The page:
A reduced olive yield in Portugal will not hinder the growth of its olive oil exports, according to the Portuguese Ministry of Agriculture, Forestry and Rural Development.
Lisbon expects exports to reach €600 million in 2020, up from €518 million in 2019 and €177 million in 2008, according to TrendEconomy, an international trade database.
Minister of Agriculture Maria do Céu Antunes said the trend demonstrates the growth of a “dynamic” sector showing “great vitality.”
“Currently, Portugal produces 160 percent of the olive oil it needs,” she said. “This means that we can count on a very large export capacity.”See Also: Trade News
During a visit to a major olive oil producer in the Beja area, in Alentejo, the minister spoke with several local journalists and emphasized how olive oil exports will play a major part in the government’s efforts to reduce the trade deficit.
That is happening, she said, thanks to the “great dynamics” of the sector shown not only by the “competitive production” of the intensive olive groves, but also by “more traditional production.”
The relevance of the sector, the minister added, is due to its ability of “connecting people to the territories,” not only in the olive oil production, but also in the “related sectors, such as tourism and gastronomy.”
Furthermore, the government expects exports to grow this year, in spite of a production decline in the 2020/21 olive harvest.
According to the most recent estimates of the Alentejo Olive Oil Association (Olivum), production will reach 100,000 tons this year. In the 2019/20 crop year, Portugal produced a record-high 140,000 tons, a figure that Olivum largely attributed to the country’s heavy investment in mechanized harvesting and super-high-density olive groves.
Gonçalo de Almeida Simões, Olivum’s executive director, told the local news agency LUSA that Alentejo, the most important Portuguese producing region, will yield 75,000 tons, down from the 100,000 tons produced in the previous year. Alentejo, which comprises almost 30 percent of Portugal’s land area, is responsible for about 75 percent of the country’s olive production.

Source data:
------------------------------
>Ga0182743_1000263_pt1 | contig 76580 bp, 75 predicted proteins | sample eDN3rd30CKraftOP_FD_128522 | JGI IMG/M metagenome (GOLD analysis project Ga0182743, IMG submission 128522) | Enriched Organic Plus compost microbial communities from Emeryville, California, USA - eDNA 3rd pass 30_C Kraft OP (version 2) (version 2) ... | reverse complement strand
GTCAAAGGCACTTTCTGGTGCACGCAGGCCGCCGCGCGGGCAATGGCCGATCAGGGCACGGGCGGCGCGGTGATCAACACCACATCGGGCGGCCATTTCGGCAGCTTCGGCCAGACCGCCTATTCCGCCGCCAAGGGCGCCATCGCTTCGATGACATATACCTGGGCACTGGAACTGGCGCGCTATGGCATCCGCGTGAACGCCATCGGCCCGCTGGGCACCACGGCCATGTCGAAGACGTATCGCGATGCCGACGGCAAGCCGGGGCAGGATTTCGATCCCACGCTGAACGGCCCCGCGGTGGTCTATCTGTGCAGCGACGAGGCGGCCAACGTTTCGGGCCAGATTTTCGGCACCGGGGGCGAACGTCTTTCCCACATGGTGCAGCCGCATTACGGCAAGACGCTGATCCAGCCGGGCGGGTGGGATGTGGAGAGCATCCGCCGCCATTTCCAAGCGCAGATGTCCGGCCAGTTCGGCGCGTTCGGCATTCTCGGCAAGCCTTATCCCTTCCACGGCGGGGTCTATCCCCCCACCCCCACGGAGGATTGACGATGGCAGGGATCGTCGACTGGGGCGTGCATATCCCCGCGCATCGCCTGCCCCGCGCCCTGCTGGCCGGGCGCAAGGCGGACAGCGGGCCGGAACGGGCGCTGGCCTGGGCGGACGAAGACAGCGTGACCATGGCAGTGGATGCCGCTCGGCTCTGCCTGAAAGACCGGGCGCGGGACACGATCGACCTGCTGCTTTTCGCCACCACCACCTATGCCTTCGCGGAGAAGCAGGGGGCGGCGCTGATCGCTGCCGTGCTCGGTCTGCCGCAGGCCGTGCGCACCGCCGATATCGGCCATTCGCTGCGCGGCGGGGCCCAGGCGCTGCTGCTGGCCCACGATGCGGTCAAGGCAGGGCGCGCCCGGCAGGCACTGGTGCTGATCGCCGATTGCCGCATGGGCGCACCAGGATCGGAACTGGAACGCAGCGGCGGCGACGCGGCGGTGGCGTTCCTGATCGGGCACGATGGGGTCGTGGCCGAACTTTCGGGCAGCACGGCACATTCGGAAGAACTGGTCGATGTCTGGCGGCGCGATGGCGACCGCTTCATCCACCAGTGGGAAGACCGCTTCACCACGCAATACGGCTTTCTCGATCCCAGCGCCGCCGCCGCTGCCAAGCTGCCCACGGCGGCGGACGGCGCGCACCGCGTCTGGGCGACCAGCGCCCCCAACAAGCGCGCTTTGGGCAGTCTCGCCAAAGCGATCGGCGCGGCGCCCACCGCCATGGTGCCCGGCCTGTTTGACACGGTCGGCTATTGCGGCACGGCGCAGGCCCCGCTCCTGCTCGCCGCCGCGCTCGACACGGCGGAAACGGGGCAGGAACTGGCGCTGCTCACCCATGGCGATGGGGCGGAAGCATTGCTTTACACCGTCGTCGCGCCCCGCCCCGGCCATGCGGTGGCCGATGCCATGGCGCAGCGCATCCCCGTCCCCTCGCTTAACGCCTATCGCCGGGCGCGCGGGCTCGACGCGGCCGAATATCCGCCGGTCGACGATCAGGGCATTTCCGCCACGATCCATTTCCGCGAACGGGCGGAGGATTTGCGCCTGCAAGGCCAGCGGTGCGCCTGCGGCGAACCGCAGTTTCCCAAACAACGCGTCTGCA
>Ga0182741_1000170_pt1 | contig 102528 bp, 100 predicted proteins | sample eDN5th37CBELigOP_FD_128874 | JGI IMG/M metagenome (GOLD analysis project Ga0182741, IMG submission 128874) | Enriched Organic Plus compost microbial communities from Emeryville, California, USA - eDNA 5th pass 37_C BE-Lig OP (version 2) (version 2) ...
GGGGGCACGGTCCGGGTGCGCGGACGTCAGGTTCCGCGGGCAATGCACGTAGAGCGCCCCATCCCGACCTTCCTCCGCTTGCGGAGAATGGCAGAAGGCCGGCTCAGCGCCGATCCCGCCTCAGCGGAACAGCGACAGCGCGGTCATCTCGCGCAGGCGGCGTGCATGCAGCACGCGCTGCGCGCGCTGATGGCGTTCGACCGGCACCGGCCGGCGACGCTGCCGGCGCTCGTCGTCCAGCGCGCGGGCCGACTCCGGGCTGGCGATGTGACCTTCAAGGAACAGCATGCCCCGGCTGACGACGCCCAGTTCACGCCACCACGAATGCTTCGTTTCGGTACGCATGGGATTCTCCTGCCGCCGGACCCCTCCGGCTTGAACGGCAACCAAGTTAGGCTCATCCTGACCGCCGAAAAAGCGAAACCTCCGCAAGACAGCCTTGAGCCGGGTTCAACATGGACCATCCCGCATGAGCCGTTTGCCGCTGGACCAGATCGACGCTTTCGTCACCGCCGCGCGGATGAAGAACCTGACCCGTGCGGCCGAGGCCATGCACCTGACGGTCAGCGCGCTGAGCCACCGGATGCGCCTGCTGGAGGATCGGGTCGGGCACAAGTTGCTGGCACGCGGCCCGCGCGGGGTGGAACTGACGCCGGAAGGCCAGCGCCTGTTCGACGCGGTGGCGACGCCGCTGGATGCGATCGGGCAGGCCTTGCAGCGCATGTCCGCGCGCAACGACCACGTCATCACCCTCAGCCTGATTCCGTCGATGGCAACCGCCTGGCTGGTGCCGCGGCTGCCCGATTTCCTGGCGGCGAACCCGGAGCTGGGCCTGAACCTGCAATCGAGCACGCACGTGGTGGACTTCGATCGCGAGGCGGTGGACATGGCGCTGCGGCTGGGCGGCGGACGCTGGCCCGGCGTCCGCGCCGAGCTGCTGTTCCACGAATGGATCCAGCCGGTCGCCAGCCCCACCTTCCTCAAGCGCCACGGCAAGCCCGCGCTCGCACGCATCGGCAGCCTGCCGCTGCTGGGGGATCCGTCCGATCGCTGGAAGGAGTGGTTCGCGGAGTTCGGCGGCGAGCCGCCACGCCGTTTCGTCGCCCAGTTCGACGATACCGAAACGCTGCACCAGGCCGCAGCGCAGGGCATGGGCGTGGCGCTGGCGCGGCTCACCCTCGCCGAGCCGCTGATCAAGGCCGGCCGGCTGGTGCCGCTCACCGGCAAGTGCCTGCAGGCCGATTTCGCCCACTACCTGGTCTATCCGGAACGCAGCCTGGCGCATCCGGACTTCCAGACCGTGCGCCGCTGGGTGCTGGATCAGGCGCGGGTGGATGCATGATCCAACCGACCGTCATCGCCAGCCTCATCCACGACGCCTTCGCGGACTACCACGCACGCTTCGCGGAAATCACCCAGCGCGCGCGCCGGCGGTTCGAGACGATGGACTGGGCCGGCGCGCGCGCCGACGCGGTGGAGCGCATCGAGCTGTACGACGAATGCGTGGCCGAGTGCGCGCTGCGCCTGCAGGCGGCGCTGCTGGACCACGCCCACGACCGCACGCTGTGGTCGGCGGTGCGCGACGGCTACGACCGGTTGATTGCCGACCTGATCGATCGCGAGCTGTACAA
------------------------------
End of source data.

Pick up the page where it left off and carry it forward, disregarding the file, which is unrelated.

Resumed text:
Those numbers, added de Almeida Simões, “do not come as a surprise for the sector” since many of the country’s producers were entering an off-year.
According to Olivum, the expected production drop will be compensated by the high quality of this year’s yield.
“It will be a good harvest,” de Almeida Simões said. “We expect that 95 percent of the olive oil produced in Portugal will be virgin and extra virgin olive oil.”
That is good news, he added, since olive oil consumption “is growing seven-percent worldwide this year.”
Portugal has been investing in the modernization of the olive sector over the last 20 years, in order to match the pace of growing international competition.
De Almeida Simões emphasized how olive oil companies in the country are mostly owned by Portuguese entrepreneurs who have been able to attract considerable foreign investments from as close as Spain and as far away as Saudi Arabia and Chile.
During her visit in Beja, do Céu Antunes also highlighted the government’s efforts to integrate different sectors to help modernize and grow the country’s olive oil production.
“We are working with the producers, the universities, the polytechnics to offer them support and information that demonstrate the vitality of the olive oil sector and its contribution to social valorization, economic stimuli and the preservation of the environment,” she said.